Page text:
You are here:

Blog - September 2015

Over The Rainbow Bridge - A Celebration of life for Nayttor Tayttor (November 22, 2002 - August 21, 2015)

This was written by Nate and Louise Johnson.

I was born on November 22, 2002 at GDB California Campus. I joined my puppy family in February of 2003, and enjoyed my time there. I was very well loved and learned a lot with my puppy family.

I arrived back at GDB's California Campus for my formal training in February 2004. My trainer was Darren Walsh who was an apprentice at that time. I learned slowly, but I never forgot what I learned. My training at GDB was longer than other guides. I became ready for class when I understood what was required of me, as a guide dog.

The first time I was partnered in class, it didn’t work out for the two of us. I went back to the kennels to wait for my perfect match.

Back to School? Access thousands of accessible books through Bookshare!

Students who are blind, deaf-blind or partially sighted often require access to material in alternative, accessible formats. There are many resources available out there, and the AEBC, including its Access to Information Committee, is on a mission to spread the word about some of them!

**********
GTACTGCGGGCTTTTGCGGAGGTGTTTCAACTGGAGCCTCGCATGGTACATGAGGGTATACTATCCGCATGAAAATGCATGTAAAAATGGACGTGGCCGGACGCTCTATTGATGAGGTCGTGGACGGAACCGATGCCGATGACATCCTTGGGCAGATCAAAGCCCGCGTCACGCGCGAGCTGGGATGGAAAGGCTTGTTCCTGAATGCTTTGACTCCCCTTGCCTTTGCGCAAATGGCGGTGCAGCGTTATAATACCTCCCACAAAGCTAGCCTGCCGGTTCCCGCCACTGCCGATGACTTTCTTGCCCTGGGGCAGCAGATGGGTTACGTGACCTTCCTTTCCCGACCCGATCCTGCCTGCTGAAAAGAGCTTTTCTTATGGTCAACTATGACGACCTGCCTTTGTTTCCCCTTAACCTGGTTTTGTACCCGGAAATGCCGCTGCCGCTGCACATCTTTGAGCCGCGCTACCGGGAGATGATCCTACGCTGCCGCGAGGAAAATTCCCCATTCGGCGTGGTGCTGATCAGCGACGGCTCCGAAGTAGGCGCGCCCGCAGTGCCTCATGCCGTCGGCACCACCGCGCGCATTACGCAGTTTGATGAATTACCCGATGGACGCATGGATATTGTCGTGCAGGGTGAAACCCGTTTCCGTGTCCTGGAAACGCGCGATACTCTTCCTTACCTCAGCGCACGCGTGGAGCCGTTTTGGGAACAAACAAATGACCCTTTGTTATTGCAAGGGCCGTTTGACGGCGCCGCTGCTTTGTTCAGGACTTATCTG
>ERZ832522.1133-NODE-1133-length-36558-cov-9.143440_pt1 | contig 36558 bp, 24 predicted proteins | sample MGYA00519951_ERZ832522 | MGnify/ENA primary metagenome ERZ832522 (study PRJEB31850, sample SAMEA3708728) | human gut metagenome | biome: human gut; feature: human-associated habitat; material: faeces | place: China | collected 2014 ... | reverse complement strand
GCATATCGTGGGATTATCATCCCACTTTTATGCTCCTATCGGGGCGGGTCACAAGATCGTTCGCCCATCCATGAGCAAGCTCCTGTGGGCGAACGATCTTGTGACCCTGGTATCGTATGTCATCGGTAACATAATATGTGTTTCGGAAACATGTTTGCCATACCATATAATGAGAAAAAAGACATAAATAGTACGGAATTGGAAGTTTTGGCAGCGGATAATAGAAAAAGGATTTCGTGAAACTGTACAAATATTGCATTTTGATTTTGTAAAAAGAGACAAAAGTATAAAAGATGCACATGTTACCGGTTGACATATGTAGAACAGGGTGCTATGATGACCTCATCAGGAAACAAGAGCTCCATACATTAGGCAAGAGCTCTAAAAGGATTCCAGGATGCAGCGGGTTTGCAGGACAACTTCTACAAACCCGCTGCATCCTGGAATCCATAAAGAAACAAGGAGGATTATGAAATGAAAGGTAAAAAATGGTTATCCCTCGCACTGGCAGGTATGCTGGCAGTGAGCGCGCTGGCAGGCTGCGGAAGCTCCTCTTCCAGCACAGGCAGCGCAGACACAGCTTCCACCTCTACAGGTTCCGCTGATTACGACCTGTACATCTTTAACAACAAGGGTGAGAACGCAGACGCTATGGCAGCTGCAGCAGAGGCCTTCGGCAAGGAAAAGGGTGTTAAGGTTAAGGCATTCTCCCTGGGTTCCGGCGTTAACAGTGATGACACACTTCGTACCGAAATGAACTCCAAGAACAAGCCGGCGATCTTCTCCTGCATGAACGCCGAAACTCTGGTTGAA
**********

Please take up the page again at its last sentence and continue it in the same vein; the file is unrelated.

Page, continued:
This blog post will tell you a bit about Bookshare, a provider of accessible online formats for thousands of books.

Federal Legislation to Implement UN Disability Rights Convention: Nothing About Us Without Us (CCD press release)

The Council of Canadians with Disabilities has released the below press release, calling on the government to fully implement the UN Convention on the Rights of Persons with Disabilities (CRPD). Canada is a signatory to the same, but that has not removed the barriers that Canadains with disabilities face (or prevented the introduction of new ones!).


September 9, 2015 -- Building on the ratification of the Convention on the Rights of Persons with Disabilities (CRPD), supported by all political parties and jurisdictions, and given that Canadians with disabilities continue to experience barriers and discrimination, the Government of Canada must take new and concrete action to implement the CRPD.

Disabling Poverty, Enabling Citizenship - CCD press release on a refundable disability tax credit

The below media release from the Council of Canadians with Disabilities (CCD) calls for change in the way the Disability Tax Credit is handled, making it refundable and reimbursable.


September 1, 2015 - The Council of Canadians with Disabilities (CCD) urges all federal political parties to promise Canadians with disabilities, who as a group are among the poorest Canadians, to reform the Disability Tax Credit (DTC), making it refundable. A refundable DTC would give $2,000 to all eligible tax filers, whether or not they owe income tax.

Subscribe to Blog - September 2015